Review of Books of Hours by Phaidon Press
In this very first book review by Sexy Codicology I will discuss Books of Hours published by Phaidon Press. This book was first published in 1996 and has had various reprints over the years. Even though the book might be eighteen years old (the nineties don’t feel that long ago, do they? ;)) the quality of the publication is good. I wouldn’t have guessed that this book would be more than a couple of years old.
As the title quite clearly states, this book is about the medieval book of hours. Sometimes these sort of works are called the ‘medieval best-seller’ as it was quite popular from about the late 13th century to roughly the 16th century. It was Christian devotional literature of which quite many manuscripts have survived. What makes these books particularly special and amazing medieval objects is that the content and decorations would be made according to the client’s wishes. So these books can be very rich sources of information about their owners.
When I ordered the book I knew that it was going to be small format, but it still surprised me how small it really was (10x12cm). However, I don’t think this is a bad thing, it makes it an adorable little book. In my opinion, one of the strong points of this publication is that some of the reproduced images from books of hours are printed at their original size. This is a really cool feature, that you hold this book in your hands and get a glimpse into what the medieval reader of the book of hours would be looking at. I knew that some manuscripts are tiny, yet Books of hours made me realize even more what incredible works of art some miniatures are.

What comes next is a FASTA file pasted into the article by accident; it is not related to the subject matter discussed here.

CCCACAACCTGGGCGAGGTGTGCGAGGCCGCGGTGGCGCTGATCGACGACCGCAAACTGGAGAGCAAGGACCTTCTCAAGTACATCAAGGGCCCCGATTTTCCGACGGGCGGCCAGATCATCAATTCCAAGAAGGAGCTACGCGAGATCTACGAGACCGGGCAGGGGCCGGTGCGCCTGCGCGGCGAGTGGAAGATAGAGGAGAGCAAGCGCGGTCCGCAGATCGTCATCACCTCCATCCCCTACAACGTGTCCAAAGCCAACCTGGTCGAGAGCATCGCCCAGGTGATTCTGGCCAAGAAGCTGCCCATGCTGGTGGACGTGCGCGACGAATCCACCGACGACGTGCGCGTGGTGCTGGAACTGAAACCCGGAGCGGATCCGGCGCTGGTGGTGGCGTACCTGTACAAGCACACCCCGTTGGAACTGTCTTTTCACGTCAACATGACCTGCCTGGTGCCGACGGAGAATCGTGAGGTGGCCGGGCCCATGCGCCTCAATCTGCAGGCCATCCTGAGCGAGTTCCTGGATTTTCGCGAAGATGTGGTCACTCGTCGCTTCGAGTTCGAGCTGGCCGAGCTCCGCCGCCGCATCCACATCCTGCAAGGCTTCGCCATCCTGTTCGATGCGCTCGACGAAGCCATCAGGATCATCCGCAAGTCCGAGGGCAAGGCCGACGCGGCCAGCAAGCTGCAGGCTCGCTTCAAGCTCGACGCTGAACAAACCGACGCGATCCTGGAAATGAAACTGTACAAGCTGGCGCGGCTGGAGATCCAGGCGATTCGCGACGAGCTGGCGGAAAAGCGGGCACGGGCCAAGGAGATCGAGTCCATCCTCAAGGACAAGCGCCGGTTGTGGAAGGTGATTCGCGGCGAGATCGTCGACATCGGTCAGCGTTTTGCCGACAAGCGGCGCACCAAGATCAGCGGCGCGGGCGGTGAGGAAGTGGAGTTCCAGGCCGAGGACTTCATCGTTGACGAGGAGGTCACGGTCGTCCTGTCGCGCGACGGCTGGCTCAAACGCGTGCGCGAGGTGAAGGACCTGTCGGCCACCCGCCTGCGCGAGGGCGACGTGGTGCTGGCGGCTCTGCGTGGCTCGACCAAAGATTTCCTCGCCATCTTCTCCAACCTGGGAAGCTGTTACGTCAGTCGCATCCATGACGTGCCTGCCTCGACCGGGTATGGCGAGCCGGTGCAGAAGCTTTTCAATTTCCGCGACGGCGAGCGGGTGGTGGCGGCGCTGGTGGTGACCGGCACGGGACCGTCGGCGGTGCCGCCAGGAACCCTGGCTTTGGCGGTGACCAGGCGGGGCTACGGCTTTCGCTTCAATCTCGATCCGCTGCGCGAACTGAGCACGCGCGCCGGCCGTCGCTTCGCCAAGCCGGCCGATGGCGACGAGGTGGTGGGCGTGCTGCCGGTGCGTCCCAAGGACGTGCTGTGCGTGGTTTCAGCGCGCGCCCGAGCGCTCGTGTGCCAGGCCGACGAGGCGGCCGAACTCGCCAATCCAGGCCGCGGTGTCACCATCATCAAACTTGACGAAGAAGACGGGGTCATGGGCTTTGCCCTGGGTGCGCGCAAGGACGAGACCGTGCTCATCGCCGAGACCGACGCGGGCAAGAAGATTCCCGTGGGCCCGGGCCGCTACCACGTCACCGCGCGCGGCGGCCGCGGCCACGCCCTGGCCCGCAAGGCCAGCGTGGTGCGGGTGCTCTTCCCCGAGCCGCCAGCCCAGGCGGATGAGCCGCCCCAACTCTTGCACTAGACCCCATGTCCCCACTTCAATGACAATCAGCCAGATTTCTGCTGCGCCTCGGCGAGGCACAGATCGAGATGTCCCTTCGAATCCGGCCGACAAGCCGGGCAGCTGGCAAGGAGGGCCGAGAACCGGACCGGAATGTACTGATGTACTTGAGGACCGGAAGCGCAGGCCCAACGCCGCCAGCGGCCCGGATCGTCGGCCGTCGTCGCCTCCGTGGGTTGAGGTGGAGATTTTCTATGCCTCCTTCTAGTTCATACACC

One of the downsides of this book for me is that the descriptions of the illustrations are rather short. Some of the manuscript pages have been reproduced in their original size, but not all of them. It’s a shame that the captions of the photos don’t mention which ones are original size. Other than that, some descriptions mention (in short) what you see in the pictures, some don’t. As it turns out, at the end of the book there is a whole section with really nice and informative descriptions. I just wish this info wasn’t banned to the end of Books of Hours. I very well understand it would be difficult (if not impossible) to incorporate all that into the main text and the captions. However, now the reader has to go back and forth to combine the right image to the right explanation. Not super practical.
Don’t read this book if you are looking for an in-depth work on books of hours. I think this publication is a nice place to start when you want to read some ‘beginner’s literature’ on this subject. The text is well-written and informative. It discusses the contents of books of hours and explains how it can vary. Overall I believe this book is worth buying, also because it costs very little. It could make a nice gift for your fellow manuscript lover. Books of hours is a nice, quick read with an interesting variety of images to illustrate the text.
Rating: [usr 3]
More on Books of Hours
- On the Hours of the Duc de Berry see our other blog post for the free book on the subject by the Metropolitan Museum of Art
- And see our section on the book of hours
- Some other sources of information:
- Private Devotion: Humility and Splendour from the Fitzwilliam Museum.
- The Prayer Book of Claude de France, a very cute and small book of hours from the Morgan Library and Museum.